DEAN v. UNITED STATES

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Case Basics
Docket No. 
08-5274
Petitioner 
Christopher Michael Dean
Respondent 
United States
Decided By 
Advocates
(argued the cause for the petitioner)
(Assistant to the Solicitor General, Department of Justice, argued the cause for the respondent)
Term:
Location: AmSouth Bank
Facts of the Case 

A federal district court convicted both Christopher Michael Dean and Ricardo Curtis Lopez in part for the discharge of a pistol during an armed robbery in violation of 18 U.S.C. Section 924(c)(1)(A)(iii), a sentencing enhancement statute. They appealed arguing that Section 924(c)(1)(A)(iii) only applies to the intentional discharge of a firearm.

The United States Court of Appeals for the Eleventh Circuit held that Section 924(c)(1)(A)(iii) does not have an intent requirement. It explained, “The mere discharge of a firearm during any crime of violence… even accidental, is subject to the sentencing enhancement”, requiring ten additional years imprisonment.

Question 

Does 18 U.S.C. Section 924(c)(1)(A)(iii) require proof that the discharge of a firearm was intentional?

Conclusion 
Decision: 7 votes for United States, 2 vote(s) against
Legal provision:

No. The Supreme Court held that 18 U.S.C. Section 924(c)(1)(A)(iii) does not require proof of intent to discharge a firearm in order enhance a sentence. With Chief Justice John G. Roberts writing for the majority and joined by Justices Antonin G. Scalia, Anthony M. Kennedy, David H. Souter, Clarence Thomas, and Samuel A. Alito, the Court reasoned that the grammatical structure of the statute demonstrates that there is no intent requirement in order to enhance the convicted person's sentence.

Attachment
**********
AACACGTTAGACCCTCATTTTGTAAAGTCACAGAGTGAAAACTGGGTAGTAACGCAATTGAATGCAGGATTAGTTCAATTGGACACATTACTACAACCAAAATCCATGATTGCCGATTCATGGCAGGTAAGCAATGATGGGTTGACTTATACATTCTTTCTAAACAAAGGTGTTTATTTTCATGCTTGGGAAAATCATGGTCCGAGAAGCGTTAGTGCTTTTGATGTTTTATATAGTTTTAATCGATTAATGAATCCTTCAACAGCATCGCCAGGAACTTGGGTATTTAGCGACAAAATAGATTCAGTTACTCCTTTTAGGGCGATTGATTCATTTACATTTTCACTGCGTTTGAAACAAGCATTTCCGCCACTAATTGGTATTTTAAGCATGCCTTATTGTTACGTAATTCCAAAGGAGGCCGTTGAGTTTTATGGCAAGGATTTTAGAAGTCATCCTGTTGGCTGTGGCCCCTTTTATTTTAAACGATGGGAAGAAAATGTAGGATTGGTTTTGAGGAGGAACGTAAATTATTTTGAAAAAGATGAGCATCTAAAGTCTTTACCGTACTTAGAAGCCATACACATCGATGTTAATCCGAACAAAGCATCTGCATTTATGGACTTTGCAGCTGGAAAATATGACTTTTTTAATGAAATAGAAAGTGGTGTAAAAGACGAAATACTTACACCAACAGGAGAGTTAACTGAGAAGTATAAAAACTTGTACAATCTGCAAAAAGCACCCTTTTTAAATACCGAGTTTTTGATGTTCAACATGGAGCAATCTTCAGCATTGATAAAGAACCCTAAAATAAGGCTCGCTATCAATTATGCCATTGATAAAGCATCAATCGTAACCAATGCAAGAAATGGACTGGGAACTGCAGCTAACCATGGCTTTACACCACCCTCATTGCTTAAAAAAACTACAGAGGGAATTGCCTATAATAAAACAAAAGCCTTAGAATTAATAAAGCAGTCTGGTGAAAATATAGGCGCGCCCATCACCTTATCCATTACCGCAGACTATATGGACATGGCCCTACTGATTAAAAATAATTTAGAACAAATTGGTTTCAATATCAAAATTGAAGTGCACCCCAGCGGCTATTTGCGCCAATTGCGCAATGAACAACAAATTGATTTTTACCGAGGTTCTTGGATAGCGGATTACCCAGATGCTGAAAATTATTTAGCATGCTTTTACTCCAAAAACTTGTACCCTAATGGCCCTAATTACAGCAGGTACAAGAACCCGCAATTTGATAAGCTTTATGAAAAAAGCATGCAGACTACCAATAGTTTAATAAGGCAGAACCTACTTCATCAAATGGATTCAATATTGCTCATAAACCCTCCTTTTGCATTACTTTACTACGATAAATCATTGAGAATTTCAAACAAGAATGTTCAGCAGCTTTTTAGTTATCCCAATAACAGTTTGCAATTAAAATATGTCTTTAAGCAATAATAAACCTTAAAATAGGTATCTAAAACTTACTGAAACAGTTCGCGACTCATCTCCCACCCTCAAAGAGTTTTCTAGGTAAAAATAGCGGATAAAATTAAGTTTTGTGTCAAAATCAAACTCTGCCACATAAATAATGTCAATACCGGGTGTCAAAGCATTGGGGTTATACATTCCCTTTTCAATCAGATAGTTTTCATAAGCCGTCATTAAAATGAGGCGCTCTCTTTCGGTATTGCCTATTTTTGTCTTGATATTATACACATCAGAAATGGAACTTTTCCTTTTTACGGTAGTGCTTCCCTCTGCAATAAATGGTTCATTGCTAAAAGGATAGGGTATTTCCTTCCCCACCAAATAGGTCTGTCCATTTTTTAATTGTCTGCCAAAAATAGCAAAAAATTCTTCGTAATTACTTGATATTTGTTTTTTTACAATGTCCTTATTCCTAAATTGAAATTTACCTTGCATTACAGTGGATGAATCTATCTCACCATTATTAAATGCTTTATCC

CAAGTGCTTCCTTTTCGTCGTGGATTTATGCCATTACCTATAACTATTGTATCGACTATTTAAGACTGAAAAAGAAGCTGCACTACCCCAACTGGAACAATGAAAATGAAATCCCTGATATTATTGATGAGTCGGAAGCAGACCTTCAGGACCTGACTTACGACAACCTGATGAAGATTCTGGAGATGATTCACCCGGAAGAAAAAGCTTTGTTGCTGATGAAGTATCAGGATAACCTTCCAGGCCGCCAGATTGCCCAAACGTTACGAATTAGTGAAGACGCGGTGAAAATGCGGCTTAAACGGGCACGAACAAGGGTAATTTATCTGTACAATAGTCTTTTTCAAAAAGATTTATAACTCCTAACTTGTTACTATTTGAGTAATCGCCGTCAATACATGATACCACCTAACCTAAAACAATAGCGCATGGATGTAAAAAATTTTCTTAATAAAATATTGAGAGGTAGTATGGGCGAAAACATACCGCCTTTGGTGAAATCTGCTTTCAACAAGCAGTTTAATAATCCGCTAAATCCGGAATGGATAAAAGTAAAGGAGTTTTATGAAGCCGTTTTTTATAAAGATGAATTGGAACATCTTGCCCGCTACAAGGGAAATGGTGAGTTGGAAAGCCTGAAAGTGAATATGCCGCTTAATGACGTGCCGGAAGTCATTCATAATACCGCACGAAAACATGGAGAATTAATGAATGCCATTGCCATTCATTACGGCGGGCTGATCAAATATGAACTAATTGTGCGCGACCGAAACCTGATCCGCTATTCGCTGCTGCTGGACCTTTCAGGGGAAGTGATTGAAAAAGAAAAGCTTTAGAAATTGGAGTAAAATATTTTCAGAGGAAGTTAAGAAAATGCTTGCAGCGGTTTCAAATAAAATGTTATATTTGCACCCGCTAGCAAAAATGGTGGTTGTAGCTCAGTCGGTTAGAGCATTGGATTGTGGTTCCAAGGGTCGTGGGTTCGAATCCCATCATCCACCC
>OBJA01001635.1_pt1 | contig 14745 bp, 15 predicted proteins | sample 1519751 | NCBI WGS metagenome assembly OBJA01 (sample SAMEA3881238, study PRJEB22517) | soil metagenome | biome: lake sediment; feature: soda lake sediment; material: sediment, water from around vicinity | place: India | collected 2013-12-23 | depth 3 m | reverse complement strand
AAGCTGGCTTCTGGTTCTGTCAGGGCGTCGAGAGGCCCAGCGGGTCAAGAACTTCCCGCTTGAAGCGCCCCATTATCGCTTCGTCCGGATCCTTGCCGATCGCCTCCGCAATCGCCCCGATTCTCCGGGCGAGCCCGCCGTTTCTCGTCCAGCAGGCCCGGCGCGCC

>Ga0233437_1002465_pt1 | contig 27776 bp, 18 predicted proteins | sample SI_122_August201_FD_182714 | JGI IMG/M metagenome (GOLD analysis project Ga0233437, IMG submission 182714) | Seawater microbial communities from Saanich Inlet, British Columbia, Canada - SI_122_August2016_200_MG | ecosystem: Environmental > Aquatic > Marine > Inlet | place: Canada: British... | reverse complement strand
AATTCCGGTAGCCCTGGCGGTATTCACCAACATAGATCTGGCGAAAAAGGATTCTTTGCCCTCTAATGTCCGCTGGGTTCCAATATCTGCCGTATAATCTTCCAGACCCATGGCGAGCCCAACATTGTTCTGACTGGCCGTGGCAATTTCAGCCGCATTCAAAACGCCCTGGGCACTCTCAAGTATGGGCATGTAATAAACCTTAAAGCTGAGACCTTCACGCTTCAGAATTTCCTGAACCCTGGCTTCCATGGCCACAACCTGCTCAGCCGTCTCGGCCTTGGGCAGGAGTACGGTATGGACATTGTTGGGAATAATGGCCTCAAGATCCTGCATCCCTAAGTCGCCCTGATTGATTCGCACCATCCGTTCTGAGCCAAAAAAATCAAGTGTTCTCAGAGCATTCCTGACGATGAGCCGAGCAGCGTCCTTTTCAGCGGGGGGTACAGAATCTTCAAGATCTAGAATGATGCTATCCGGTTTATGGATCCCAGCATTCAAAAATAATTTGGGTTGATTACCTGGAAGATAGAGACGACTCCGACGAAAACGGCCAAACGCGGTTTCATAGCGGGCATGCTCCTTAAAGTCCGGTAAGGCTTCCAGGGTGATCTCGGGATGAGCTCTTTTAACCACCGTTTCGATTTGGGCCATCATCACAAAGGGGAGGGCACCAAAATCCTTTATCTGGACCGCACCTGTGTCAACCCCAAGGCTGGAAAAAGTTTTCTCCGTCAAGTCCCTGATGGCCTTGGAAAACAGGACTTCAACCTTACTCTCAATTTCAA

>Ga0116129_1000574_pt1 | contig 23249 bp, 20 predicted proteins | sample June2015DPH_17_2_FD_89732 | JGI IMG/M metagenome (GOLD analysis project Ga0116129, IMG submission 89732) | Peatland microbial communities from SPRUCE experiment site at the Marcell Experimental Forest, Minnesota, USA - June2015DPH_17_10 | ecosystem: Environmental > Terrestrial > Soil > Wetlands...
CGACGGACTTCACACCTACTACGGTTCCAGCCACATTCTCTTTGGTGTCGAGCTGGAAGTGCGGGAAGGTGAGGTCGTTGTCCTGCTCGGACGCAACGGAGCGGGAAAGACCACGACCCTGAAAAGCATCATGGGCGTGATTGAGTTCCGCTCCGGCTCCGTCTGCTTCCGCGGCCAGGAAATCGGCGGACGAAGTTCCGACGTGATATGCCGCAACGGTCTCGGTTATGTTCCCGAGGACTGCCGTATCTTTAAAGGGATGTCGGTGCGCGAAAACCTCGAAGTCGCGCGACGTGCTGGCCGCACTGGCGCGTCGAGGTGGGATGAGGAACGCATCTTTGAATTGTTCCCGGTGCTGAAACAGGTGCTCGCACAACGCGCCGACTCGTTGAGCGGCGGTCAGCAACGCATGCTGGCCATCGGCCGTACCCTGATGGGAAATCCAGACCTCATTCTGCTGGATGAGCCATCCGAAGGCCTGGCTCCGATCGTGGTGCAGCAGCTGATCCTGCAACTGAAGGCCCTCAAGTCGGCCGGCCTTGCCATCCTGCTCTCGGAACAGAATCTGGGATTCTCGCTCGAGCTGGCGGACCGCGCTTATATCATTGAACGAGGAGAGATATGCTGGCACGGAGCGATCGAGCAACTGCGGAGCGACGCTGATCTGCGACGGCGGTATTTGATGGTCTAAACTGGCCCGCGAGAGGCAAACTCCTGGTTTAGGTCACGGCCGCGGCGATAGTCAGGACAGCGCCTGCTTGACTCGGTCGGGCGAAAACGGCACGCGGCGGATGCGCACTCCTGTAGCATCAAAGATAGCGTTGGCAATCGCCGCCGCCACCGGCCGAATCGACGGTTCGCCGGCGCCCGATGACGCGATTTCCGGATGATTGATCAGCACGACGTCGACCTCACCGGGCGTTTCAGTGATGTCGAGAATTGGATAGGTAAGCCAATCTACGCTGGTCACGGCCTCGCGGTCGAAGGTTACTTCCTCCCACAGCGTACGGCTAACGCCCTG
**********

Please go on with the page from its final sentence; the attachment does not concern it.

Justice John Paul Stevens dissented. He argued that criminal liability should not attach in cases where an accident causes no harm, as in Mr. Dean's case. Justice Stephen G. Breyer also dissented. He argued that 18 U.S.C. Section 924(c)(1)(A)(iii) was sufficiently ambiguous that it should be viewed in favor of Mr. Dean, such that the statute provides "fair warning" to criminal behavior.

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DEAN v. UNITED STATES. The Oyez Project at IIT Chicago-Kent College of Law. 19 June 2014. <http://www.oyez.org/cases/2000-2009/2008/2008_08_5274>.
DEAN v. UNITED STATES, The Oyez Project at IIT Chicago-Kent College of Law, http://www.oyez.org/cases/2000-2009/2008/2008_08_5274 (last visited June 19, 2014).
"DEAN v. UNITED STATES," The Oyez Project at IIT Chicago-Kent College of Law, accessed June 19, 2014, http://www.oyez.org/cases/2000-2009/2008/2008_08_5274.